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Pre-Marital CohabitationIt hasn’t changed overnight, but the evidence is now wide spread. The contrast and make-up of the modern family has vastly changed in the last 50 years. The modern relationship make-up has also vastly changed. Many factors can contribute to this change in structure. From the economy to careers, we are seeing more relationships between men and women extend a longer period of time before they decide to marry. Cohabitation has been on the rise since the 1980’s. Many thought this was a sign that it could deeply hurt the institution of marriage in this country. While that turned out to be false there are individual reasons why people are cohabitating before marriage and reasons why people are still getting married. How does this affect their relationship? Is one clearly a better path then the other?


Affects of Cohabitation

A recent government study determined that nearly half of marriages break up within the first 20 years. A statistic that is similar to the largely popular sentiment that half of all marriages will not last. Knowing those odds along with that popularly spoken marriage statistic, some people have taken to cohabitation before they decide to marry. For younger people this has become increasingly more common to the point where it is almost part of the process leading up to marriage. No longer thought of as taboo, cohabitation has become a normal part of the pre-marriage routine. So, does cohabitation have an effect on the future potential of divorce? Apparently not, according to the new study. The new research, made up of a marriage survey that included 22,000 men and women, suggests that living together has not affected the divorce rate either way.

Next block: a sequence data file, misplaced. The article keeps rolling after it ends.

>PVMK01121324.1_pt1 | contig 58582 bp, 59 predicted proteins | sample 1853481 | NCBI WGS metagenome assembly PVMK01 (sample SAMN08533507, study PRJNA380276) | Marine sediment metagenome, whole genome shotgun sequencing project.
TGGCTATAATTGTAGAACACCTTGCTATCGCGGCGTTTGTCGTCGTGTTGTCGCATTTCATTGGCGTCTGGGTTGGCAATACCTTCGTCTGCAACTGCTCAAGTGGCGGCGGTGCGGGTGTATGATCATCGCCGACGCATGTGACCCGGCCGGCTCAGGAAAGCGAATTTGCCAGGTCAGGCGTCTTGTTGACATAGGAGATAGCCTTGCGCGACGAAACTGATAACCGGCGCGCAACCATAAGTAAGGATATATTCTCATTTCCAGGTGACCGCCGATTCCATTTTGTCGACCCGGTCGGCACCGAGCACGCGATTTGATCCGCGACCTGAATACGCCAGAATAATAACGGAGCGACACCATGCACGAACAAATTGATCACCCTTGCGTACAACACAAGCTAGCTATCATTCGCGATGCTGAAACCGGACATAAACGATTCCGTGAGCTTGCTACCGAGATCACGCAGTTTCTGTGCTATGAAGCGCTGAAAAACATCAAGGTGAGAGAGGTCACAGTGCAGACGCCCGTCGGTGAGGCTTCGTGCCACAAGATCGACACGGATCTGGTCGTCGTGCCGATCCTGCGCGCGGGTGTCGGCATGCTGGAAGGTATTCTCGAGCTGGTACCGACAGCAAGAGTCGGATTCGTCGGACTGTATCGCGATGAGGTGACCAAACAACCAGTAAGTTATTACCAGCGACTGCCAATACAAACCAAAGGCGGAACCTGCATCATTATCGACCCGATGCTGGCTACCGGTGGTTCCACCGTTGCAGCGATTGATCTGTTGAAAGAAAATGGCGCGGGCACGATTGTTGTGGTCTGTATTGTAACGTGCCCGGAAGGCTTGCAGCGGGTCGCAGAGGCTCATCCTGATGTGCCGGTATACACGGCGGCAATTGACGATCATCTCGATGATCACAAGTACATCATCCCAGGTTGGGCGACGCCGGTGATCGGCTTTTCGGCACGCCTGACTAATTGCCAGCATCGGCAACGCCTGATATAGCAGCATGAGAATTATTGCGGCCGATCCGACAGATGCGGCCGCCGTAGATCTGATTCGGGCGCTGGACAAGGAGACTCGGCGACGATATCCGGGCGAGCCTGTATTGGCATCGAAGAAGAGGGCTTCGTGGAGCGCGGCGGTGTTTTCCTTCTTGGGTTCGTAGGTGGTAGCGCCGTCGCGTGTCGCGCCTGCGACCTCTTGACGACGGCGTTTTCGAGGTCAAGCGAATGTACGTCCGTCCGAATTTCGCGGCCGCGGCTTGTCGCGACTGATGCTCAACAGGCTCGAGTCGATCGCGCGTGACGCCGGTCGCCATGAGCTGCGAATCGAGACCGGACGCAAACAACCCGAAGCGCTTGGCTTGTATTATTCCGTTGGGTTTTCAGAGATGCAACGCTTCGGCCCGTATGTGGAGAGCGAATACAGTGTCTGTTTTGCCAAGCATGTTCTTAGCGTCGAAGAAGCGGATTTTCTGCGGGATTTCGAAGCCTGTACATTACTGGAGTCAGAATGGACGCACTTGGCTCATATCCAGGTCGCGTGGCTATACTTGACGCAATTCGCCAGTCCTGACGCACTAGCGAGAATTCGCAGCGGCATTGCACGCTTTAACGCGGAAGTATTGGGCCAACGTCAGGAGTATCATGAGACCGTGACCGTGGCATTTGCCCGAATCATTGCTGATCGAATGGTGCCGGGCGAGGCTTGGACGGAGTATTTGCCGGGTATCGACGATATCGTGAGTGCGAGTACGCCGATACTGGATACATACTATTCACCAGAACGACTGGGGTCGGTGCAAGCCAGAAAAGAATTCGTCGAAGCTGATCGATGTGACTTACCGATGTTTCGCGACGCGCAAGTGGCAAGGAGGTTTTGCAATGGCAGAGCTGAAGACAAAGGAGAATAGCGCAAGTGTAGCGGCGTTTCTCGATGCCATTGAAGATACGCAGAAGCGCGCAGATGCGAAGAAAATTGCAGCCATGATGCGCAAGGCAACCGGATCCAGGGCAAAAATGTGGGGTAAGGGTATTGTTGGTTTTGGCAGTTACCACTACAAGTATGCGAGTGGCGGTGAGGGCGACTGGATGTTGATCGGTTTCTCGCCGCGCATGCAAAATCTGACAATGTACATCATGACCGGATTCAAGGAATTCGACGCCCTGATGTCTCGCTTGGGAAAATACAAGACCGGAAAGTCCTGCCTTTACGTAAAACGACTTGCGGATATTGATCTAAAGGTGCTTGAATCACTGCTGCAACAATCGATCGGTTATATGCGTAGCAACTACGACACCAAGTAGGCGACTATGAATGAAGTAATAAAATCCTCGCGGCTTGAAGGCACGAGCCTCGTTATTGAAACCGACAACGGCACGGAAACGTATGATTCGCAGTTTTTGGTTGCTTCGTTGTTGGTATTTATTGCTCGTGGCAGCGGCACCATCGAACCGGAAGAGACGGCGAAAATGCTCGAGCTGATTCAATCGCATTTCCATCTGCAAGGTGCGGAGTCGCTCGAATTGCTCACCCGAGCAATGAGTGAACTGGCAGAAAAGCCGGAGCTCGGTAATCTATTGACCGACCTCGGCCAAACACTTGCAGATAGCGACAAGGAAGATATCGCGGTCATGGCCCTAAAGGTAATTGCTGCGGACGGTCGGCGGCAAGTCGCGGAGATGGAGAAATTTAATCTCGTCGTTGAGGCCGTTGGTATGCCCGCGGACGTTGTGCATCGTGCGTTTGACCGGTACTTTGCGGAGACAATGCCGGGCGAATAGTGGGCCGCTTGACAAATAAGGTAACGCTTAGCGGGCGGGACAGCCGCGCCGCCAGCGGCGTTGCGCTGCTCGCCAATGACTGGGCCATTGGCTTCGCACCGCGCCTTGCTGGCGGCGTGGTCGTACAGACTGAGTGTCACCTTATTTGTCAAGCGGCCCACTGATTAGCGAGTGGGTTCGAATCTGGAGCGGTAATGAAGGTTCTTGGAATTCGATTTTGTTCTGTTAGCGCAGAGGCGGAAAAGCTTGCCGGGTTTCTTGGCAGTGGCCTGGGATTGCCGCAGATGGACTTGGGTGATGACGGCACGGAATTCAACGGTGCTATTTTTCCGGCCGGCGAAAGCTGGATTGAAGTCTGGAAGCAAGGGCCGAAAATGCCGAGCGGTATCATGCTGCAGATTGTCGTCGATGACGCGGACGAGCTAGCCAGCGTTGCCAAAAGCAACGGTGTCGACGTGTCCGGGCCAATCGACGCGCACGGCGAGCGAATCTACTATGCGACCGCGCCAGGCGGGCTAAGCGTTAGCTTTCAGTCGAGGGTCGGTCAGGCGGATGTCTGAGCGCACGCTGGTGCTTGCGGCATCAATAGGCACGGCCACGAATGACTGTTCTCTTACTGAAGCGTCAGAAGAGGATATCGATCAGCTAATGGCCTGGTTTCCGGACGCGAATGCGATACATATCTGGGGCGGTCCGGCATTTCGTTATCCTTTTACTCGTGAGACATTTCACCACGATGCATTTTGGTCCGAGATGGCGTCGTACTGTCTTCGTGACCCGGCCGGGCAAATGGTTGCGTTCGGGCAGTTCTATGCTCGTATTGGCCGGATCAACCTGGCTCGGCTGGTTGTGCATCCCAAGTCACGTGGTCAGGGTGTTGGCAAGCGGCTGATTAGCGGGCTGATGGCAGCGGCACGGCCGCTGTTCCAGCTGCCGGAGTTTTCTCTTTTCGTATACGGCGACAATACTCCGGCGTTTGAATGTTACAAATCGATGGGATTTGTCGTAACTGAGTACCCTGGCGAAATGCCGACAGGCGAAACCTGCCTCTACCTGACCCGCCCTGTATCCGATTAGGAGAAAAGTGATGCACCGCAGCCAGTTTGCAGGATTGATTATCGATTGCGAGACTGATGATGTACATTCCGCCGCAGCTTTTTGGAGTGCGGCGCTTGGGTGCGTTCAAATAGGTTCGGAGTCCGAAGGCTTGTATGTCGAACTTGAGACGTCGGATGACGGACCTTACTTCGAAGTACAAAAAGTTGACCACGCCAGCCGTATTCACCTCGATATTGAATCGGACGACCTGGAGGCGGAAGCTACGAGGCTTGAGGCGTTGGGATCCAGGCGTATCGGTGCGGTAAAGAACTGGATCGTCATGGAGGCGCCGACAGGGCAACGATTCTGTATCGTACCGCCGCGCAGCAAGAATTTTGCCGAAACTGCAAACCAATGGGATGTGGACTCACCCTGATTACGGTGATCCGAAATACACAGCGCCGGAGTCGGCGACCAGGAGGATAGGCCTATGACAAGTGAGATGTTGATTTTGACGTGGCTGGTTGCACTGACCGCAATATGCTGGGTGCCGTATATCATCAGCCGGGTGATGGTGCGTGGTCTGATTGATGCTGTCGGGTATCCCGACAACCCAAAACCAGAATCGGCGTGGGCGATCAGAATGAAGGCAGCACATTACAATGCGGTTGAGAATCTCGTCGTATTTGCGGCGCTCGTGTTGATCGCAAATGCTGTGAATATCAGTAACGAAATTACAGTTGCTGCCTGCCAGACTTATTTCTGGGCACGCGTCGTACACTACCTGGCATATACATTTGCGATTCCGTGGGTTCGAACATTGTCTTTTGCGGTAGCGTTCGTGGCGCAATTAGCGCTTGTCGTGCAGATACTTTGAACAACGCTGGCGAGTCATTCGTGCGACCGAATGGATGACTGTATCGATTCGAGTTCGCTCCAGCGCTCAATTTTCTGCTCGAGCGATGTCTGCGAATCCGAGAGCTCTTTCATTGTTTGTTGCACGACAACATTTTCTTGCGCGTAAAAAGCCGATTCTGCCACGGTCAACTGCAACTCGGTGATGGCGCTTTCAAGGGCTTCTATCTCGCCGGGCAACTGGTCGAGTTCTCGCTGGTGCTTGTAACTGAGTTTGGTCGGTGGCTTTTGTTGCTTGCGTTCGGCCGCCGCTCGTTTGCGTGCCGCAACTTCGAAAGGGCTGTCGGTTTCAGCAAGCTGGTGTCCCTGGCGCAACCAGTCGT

Results of the study

In 1960, only 10% of couples were reported to have lived together before marriage. Today around 60% of couples live together before they marry. Researchers in the Centers for Disease Control and Prevention were looking for trends with couples who were in their first marriage. Interviewing both men and women between ages 15 to 44 from 2006 to 2010, they discovered around 40% were married. Results found from the research showed that couples who were engaged and living together before the wedding have about the same chance of their marriage lasting at least 15 years as couples who hadn’t lived together.

The study also showed that marriage was less likely to survive to the 10-15 year mark among couples who weren’t engaged when they lived together.  Factors thought to explain the increase in cohabitation range from lax attitudes about commitment, lower education levels, previous family history, or just pessimism about marriage.

What can we take away from this study? It seems that the more common cohabitation becomes, the less affect it has, negatively or positively, on the outcome of a marriage. There are so many other factors that go into a successful relationship, and living together before marriage is not considered to be the top of the list. Although it can be a good experiment in how you and your potential spouse would react to living under the same roof, there are other more intricate factors that could be more prominent in predicting divorce. The fact is the divorce process is here to stay. It has woven its way into the fabric of our society, and while we all strive for a happy relationship, it has become perfectly normal and acceptable to realize a mistake and want to change.

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